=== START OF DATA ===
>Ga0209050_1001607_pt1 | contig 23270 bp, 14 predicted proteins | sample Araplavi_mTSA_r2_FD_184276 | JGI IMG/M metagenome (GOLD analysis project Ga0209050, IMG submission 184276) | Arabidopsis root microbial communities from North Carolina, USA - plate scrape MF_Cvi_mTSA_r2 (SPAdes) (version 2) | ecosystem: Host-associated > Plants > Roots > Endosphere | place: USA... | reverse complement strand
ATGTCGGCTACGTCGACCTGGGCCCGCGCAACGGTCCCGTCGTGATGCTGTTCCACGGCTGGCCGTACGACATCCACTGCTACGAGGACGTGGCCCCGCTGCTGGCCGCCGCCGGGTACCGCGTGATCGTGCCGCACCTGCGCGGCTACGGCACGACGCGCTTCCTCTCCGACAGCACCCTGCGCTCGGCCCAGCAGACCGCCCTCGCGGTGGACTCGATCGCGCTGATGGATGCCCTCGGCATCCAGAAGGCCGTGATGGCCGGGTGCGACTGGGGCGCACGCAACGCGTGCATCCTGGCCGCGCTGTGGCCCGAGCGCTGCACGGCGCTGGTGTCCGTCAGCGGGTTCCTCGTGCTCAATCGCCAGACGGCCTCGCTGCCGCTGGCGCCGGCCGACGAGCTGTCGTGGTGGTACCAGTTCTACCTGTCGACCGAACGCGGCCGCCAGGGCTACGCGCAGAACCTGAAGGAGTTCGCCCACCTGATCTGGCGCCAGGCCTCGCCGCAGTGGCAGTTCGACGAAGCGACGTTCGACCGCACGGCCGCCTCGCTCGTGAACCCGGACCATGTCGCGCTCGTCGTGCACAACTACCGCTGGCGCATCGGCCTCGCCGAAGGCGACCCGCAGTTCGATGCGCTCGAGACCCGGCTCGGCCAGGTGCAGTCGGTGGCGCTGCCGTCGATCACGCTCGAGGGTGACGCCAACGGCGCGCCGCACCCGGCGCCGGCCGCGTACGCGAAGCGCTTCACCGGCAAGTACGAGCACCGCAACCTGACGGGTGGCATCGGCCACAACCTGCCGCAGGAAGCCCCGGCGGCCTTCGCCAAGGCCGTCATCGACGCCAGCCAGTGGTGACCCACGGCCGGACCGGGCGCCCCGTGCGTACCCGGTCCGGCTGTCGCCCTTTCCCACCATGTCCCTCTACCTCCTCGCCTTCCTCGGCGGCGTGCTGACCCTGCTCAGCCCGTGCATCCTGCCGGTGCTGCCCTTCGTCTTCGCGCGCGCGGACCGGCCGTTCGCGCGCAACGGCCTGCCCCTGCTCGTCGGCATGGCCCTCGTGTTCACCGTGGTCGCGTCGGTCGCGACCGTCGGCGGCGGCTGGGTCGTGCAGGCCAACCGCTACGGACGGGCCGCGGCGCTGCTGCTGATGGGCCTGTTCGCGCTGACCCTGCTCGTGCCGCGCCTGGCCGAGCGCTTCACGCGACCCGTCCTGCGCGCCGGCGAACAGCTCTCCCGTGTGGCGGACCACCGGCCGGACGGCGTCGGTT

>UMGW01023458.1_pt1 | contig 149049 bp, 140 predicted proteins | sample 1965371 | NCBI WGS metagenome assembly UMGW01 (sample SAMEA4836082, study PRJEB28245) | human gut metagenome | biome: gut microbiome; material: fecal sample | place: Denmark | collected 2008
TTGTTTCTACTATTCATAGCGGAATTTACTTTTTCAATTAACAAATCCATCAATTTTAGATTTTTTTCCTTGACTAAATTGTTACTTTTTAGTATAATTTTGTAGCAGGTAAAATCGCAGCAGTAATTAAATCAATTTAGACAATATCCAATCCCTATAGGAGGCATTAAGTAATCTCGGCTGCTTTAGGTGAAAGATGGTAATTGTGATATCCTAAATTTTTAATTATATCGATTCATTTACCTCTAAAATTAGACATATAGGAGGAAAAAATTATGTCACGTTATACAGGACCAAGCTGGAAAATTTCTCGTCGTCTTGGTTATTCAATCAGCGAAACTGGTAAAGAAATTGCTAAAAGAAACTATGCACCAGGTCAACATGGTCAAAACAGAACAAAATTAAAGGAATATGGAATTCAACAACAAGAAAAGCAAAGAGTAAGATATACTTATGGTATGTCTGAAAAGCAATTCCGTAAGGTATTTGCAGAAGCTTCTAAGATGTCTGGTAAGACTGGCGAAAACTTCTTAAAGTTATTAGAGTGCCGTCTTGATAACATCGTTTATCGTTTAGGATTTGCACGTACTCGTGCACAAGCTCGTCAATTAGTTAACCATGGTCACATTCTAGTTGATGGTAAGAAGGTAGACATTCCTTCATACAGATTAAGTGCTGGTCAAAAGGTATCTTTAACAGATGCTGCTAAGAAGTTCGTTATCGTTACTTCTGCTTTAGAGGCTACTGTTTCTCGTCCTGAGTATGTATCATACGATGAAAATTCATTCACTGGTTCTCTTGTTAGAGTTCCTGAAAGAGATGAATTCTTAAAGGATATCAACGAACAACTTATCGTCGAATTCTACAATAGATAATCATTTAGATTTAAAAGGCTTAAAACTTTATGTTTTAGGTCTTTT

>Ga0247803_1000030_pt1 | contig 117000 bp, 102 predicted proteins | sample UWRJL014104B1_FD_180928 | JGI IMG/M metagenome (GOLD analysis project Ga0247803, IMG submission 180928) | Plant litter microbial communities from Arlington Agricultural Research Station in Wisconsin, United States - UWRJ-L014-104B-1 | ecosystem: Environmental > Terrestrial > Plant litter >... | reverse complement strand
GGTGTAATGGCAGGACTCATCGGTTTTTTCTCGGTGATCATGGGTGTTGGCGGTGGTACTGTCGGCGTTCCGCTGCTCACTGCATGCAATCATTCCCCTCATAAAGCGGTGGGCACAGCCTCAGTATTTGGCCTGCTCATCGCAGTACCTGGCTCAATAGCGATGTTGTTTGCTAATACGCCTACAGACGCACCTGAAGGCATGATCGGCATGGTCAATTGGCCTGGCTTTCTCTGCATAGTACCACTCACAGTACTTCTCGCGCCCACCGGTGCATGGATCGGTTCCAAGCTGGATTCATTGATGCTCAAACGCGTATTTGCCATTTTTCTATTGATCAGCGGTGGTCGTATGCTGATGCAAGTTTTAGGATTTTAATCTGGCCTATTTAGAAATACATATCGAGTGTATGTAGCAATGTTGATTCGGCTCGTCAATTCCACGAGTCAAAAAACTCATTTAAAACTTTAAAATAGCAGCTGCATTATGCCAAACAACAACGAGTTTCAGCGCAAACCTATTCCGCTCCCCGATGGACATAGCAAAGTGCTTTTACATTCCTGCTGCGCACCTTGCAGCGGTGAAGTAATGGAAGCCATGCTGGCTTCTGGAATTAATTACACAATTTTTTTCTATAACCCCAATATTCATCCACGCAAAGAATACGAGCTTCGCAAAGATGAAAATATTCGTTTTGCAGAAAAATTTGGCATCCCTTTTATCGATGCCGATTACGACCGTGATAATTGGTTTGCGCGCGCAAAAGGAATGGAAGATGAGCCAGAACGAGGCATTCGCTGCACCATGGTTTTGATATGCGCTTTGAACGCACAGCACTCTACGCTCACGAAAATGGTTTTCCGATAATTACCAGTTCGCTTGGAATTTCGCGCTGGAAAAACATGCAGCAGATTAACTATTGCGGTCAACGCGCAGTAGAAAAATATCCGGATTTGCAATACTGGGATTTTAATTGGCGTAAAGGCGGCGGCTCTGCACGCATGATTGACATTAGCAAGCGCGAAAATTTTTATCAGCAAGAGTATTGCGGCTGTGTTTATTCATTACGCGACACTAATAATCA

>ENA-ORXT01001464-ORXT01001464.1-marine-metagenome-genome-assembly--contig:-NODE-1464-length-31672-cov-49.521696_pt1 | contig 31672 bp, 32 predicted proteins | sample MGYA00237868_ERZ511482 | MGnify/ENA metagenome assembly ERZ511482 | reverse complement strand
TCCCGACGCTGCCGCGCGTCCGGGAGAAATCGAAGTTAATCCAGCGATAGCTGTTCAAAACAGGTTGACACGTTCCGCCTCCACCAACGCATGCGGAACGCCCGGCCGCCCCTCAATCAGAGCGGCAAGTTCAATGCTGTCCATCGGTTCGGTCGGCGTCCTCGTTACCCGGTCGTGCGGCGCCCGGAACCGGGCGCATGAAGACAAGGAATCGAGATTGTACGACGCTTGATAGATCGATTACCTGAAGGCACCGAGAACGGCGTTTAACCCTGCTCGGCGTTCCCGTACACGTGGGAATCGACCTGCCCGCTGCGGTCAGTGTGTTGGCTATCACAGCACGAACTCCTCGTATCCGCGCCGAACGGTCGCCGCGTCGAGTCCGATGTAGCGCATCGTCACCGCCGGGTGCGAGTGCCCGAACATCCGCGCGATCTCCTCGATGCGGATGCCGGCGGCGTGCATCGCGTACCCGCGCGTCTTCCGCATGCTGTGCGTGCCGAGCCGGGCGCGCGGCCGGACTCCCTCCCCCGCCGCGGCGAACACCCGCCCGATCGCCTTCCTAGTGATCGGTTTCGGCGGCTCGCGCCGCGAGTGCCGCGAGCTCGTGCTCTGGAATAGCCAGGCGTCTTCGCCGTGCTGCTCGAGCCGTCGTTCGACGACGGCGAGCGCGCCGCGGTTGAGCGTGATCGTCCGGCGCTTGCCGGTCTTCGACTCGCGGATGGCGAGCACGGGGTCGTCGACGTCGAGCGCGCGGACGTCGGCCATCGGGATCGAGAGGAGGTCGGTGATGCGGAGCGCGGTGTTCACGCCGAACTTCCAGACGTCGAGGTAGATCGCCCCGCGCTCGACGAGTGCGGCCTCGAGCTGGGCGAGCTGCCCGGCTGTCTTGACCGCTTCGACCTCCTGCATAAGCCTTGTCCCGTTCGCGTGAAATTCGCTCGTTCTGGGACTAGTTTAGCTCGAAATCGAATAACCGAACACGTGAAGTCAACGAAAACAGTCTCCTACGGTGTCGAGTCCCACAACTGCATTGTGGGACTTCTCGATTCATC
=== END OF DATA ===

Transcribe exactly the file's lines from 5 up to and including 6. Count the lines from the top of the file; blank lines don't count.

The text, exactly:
>Ga0247803_1000030_pt1 | contig 117000 bp, 102 predicted proteins | sample UWRJL014104B1_FD_180928 | JGI IMG/M metagenome (GOLD analysis project Ga0247803, IMG submission 180928) | Plant litter microbial communities from Arlington Agricultural Research Station in Wisconsin, United States - UWRJ-L014-104B-1 | ecosystem: Environmental > Terrestrial > Plant litter >... | reverse complement strand
GGTGTAATGGCAGGACTCATCGGTTTTTTCTCGGTGATCATGGGTGTTGGCGGTGGTACTGTCGGCGTTCCGCTGCTCACTGCATGCAATCATTCCCCTCATAAAGCGGTGGGCACAGCCTCAGTATTTGGCCTGCTCATCGCAGTACCTGGCTCAATAGCGATGTTGTTTGCTAATACGCCTACAGACGCACCTGAAGGCATGATCGGCATGGTCAATTGGCCTGGCTTTCTCTGCATAGTACCACTCACAGTACTTCTCGCGCCCACCGGTGCATGGATCGGTTCCAAGCTGGATTCATTGATGCTCAAACGCGTATTTGCCATTTTTCTATTGATCAGCGGTGGTCGTATGCTGATGCAAGTTTTAGGATTTTAATCTGGCCTATTTAGAAATACATATCGAGTGTATGTAGCAATGTTGATTCGGCTCGTCAATTCCACGAGTCAAAAAACTCATTTAAAACTTTAAAATAGCAGCTGCATTATGCCAAACAACAACGAGTTTCAGCGCAAACCTATTCCGCTCCCCGATGGACATAGCAAAGTGCTTTTACATTCCTGCTGCGCACCTTGCAGCGGTGAAGTAATGGAAGCCATGCTGGCTTCTGGAATTAATTACACAATTTTTTTCTATAACCCCAATATTCATCCACGCAAAGAATACGAGCTTCGCAAAGATGAAAATATTCGTTTTGCAGAAAAATTTGGCATCCCTTTTATCGATGCCGATTACGACCGTGATAATTGGTTTGCGCGCGCAAAAGGAATGGAAGATGAGCCAGAACGAGGCATTCGCTGCACCATGGTTTTGATATGCGCTTTGAACGCACAGCACTCTACGCTCACGAAAATGGTTTTCCGATAATTACCAGTTCGCTTGGAATTTCGCGCTGGAAAAACATGCAGCAGATTAACTATTGCGGTCAACGCGCAGTAGAAAAATATCCGGATTTGCAATACTGGGATTTTAATTGGCGTAAAGGCGGCGGCTCTGCACGCATGATTGACATTAGCAAGCGCGAAAATTTTTATCAGCAAGAGTATTGCGGCTGTGTTTATTCATTACGCGACACTAATAATCA